What happens now in the tire business?
What a wild ride in 2020! As of the onset of the pandemic, we started looking for signs of how it would truly affect our business. Early calls started coming in from customers asking for extended terms on their credit lines. We all had decisions to make. Do we continue ordering tires? What’s the right inventory level we should have? How long is this going to last?
In the midst of figuring out all these questions, the United Steelworkers Union (USW) filed their complaint to investigate passenger and light truck imports from Thailand, South Korea, Vietnam, and Taiwan. This immediately turned the tables on our thinking. The same customers that called for extended terms, were now paying quicker and increasing their orders. Talk about a 180!
Manufacturers then scrambled to get their facilities back up and running, after their scheduled shutdowns. In the blink of an eye, manufacturers went from excess capacity and mounting inventories, to not being able to meet the markets demand, resulting in a global tire shortage. This swing really favored those who continued to order tires through March, April and May.
The reality is, consumer spending never took the hit most predicted. Consumers that maintained their jobs now had more discretionary income. They weren’t going out to eat 2 to 3 times a week, booking vacations, nor paying gym memberships. All activities were all cancelled. This meant money was staying at home and consumer goods sales began to soar. More importantly, tire sales began to soar. While tire purchases are a large ticket item for any household, the additional discretionary income allowed these purchases to come front and center. While miles driven to work decreased with more of the workforce working remote, the option to take road trip vacations, in lieu of jumping on a flight, made having a good set of tires on your vehicle important.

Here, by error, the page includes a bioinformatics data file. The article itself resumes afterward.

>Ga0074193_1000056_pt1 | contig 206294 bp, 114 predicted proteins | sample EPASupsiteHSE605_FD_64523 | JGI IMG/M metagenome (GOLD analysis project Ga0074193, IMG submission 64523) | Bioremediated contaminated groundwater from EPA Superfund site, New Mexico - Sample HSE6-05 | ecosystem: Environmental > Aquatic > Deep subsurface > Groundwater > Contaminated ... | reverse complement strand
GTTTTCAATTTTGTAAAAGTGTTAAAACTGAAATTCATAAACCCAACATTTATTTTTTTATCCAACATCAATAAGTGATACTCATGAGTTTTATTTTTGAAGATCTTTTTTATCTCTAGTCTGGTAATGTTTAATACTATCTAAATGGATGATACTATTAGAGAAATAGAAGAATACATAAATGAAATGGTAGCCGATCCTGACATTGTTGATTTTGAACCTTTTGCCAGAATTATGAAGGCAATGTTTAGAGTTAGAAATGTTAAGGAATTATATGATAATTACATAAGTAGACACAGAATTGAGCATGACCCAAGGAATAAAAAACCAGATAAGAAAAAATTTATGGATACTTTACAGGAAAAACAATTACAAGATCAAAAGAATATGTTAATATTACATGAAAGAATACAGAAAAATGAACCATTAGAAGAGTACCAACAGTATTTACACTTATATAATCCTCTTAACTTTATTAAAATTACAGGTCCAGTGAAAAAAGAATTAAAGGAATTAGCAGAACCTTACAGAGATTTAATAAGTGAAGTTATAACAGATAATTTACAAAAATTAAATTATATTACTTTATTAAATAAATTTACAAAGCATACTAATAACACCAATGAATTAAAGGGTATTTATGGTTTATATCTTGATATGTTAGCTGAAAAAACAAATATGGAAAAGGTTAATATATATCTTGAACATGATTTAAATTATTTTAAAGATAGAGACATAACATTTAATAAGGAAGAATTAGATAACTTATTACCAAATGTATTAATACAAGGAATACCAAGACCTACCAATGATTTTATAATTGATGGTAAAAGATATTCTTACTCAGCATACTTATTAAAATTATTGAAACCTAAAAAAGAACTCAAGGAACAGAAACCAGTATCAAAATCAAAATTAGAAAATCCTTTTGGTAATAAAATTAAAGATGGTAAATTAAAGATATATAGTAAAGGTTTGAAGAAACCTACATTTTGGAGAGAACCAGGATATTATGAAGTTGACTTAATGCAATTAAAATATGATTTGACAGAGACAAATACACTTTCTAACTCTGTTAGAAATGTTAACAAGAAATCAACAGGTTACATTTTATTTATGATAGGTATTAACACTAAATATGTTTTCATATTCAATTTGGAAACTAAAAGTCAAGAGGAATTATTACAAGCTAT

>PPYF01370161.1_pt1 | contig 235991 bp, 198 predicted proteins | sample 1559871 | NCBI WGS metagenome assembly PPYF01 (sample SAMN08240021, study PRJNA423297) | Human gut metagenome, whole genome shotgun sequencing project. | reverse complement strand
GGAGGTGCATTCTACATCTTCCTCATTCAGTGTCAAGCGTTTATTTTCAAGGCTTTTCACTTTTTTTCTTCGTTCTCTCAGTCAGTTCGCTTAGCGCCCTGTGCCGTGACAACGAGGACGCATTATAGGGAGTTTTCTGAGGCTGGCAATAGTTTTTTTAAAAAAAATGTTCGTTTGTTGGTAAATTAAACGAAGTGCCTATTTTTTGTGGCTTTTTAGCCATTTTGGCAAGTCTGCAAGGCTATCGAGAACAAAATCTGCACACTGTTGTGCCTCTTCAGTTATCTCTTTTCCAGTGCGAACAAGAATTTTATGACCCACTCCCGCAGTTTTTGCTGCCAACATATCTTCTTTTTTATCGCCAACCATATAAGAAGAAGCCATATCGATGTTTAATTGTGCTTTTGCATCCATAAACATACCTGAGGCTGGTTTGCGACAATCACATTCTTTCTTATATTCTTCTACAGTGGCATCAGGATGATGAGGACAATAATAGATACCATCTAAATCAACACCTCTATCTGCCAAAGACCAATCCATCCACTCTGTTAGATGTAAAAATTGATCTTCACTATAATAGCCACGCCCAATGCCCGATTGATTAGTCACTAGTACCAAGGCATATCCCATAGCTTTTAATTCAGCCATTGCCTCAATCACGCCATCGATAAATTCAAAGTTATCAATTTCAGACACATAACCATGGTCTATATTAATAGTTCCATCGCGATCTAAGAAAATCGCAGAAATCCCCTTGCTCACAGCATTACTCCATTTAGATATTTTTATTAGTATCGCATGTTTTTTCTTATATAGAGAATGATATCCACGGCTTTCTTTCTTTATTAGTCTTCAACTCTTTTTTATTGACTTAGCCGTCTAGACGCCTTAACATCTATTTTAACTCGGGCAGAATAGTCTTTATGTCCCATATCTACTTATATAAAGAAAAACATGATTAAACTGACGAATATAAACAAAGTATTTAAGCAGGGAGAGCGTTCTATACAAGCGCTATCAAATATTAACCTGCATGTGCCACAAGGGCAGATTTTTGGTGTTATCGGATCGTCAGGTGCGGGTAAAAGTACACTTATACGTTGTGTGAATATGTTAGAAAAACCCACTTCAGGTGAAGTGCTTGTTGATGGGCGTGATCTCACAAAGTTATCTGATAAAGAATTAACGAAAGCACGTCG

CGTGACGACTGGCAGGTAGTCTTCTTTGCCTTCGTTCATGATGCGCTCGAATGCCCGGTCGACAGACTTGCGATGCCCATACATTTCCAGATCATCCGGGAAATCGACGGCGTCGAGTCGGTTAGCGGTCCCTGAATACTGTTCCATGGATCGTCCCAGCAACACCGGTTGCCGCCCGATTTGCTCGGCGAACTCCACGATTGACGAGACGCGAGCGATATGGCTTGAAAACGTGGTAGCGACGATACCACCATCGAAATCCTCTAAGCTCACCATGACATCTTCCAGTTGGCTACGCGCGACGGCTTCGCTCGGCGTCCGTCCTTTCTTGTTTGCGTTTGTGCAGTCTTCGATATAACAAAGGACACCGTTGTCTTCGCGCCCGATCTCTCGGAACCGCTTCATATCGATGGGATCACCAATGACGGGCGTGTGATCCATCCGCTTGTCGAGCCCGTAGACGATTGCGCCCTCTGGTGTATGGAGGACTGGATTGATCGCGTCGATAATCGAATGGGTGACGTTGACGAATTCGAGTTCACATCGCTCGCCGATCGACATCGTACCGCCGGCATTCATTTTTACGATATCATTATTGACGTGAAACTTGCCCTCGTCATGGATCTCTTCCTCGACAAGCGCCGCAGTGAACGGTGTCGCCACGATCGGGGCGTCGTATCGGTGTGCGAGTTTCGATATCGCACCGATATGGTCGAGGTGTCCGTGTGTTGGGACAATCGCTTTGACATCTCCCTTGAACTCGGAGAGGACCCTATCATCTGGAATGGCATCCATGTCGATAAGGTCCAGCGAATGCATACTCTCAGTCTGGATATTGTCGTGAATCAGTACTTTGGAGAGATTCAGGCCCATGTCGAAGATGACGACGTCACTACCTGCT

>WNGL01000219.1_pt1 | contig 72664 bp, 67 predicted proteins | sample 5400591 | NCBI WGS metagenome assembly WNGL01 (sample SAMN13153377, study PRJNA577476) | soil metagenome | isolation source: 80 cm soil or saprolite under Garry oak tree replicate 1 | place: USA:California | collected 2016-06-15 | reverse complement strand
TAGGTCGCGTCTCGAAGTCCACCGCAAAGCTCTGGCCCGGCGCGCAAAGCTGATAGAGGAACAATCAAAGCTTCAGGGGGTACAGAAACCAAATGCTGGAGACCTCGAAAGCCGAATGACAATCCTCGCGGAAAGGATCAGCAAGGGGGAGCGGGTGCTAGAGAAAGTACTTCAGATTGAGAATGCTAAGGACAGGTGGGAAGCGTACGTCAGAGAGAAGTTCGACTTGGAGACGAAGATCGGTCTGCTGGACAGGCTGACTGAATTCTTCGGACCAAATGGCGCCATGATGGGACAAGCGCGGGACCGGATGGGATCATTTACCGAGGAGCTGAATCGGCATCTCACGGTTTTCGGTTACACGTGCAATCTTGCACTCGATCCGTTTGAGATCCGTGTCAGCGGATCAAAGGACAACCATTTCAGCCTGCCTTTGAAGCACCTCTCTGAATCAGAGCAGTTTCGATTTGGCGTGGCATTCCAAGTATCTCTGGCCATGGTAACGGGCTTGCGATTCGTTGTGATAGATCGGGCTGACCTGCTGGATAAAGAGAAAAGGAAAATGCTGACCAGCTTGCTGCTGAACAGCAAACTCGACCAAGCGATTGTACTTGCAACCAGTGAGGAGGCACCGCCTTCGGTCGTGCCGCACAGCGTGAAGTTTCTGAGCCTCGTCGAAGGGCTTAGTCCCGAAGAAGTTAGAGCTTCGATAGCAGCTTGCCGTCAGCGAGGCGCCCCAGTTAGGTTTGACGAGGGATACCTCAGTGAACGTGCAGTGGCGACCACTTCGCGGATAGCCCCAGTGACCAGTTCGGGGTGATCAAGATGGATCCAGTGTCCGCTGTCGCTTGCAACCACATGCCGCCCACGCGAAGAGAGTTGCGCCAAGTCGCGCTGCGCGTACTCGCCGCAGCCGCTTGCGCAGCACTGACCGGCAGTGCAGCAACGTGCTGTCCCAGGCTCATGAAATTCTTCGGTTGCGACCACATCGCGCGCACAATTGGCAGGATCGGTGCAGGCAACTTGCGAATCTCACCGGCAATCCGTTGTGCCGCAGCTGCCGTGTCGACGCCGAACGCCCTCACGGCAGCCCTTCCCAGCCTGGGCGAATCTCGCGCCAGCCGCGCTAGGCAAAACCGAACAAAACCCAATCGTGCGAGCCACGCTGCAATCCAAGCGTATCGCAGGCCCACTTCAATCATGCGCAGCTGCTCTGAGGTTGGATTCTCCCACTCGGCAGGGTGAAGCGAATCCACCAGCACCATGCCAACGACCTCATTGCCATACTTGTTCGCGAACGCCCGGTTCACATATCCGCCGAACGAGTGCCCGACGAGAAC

As I write this blog, we are waiting on the International Trade Commission (ITC) and the Department of Commerce (DOC) decision on the duty investigation. Being around the tire business all my life, I realize the key to navigating any disruption in the supply chain is to have inventory. Having inventory allows you the flexibility you need when there is uncertainty. The decision isn’t for the faint of heart, or those with a short-sided view on their own business. The reality is, while paying more for a tire now is tough to accept due to all the uncertainty, it may be cheaper than the cost of losing a customer to a competitor that had the wherewithal to continue ordering and having tires in stock.
Peace , love and happiness.
Tire Group International, LLC.
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